Ather Zia is from Kashmir. She has published her first collection of poems, "The Frame," and her work has appeared in a variety of magazines, including Convergence Journal, Blazevox, and others. Her work of creative fiction is forthcoming. When not writing she is a graduate candidate in anthropology at UC Irvine. She is also journalist and edits Kashmir Lit at www.kashmirlit.org. email: editor [at] kashmirlit.org
Back in Srinagar after a year, the first thing I noticed was packs of dogs hanging at every nook and cranny. A few dogs ran after us while boarding the car at the airport. The dogs looked well fed and territorial. They ran snarling through streets – a sight which should be unusual for any city that claims to be well-administered. As the dogs hurled past squirming people, grimy and emaciated children with huge flailing gunny bags were raking through mountains of debris lining the road. We hit a traffic jam that that did not open for almost an hour.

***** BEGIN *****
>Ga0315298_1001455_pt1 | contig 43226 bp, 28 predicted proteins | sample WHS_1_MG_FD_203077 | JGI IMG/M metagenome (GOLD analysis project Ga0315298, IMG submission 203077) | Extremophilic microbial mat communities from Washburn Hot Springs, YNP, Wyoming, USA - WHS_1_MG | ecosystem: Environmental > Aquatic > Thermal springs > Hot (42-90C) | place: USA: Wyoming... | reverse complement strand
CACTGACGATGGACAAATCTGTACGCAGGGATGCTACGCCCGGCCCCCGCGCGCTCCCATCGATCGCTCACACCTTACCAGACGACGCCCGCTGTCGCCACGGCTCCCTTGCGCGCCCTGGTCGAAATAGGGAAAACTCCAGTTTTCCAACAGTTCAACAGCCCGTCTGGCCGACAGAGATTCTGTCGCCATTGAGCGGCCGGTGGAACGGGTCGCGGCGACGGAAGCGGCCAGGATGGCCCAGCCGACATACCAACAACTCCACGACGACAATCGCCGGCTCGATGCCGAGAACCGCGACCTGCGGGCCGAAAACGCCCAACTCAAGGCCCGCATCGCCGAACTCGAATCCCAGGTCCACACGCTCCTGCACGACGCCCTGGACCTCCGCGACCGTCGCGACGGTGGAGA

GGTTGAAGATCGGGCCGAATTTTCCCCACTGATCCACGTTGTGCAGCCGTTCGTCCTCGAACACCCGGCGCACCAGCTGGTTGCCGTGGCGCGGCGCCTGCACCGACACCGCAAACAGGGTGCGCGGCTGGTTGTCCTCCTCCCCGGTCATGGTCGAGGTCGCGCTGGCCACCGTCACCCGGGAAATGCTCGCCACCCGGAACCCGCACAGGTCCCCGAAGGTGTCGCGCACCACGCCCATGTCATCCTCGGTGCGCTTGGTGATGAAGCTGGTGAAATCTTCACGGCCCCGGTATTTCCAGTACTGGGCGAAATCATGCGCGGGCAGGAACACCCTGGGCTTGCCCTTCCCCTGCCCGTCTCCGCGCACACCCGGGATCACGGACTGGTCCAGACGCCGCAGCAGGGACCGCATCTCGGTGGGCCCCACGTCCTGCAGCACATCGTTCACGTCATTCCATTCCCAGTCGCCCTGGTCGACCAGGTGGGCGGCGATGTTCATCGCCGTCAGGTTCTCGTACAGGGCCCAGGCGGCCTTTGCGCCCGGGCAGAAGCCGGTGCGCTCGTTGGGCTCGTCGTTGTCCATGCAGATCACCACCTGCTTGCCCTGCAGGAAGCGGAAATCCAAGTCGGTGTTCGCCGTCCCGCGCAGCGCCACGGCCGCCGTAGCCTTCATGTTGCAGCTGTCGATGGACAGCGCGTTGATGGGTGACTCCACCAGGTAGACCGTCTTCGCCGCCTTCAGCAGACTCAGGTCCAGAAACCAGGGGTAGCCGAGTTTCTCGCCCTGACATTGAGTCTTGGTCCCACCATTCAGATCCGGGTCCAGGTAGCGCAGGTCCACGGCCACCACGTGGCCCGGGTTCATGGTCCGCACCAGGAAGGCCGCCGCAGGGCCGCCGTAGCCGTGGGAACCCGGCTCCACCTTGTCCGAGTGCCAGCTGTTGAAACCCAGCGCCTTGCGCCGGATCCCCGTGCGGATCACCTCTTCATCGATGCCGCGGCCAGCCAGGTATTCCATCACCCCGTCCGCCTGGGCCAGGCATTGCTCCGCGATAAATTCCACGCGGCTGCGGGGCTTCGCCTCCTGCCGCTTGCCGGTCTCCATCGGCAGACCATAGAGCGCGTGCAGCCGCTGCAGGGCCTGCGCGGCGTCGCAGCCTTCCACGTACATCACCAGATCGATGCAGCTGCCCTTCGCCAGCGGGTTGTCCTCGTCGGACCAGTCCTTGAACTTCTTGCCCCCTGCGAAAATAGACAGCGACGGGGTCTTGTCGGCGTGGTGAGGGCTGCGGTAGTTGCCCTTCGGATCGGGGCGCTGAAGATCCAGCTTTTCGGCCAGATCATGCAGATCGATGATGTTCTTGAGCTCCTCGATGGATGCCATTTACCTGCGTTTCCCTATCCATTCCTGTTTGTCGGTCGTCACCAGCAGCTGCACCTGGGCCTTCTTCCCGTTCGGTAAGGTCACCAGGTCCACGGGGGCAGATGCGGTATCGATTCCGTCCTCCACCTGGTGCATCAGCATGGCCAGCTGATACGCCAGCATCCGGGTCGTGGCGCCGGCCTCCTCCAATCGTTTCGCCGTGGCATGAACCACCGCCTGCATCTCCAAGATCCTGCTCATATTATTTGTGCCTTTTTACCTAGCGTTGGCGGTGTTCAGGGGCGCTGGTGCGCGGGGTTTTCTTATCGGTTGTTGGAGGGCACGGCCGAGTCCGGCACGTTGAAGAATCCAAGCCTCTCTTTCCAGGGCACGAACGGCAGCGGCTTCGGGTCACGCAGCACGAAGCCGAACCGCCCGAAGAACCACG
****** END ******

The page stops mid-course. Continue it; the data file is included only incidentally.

Censorship and a literary festival in Kashmir
Since 1947, Kashmir has been subjected to three full scale wars between India and Pakistan. The last one occurred as the two nations were poised to become nuclear powers. Until the late 80s, the nature of tension in the valley between these full scale battles can be viewed as latent violence. This period was dogged by rigged elections, corruption, dissent, and awry political coalitions, which led to shaky governments. It was in 1989 that the armed militancy broke out.
The picture above is a few months old.
It is an allegory of the Kashmiri people (cannot call it a nation since the word bears no trace of coherence, at least at this moment in time). Haneefa lies injured and paralyzed from waist down. Bedridden, teeming with sores and worries. A single mother to a 13 year old Humaira, her only daughter. Humaira, as is obvious from the picture has matured beyond her years.
Recently, six of us Mantle bloggers were asked to discuss the one story we were going to keep an eye on for 2011. Because of space restrictions I could not fully explain the reason for my choice, that is, Arundhati Roy's stance toward Kashmir. Here then, is that explanation.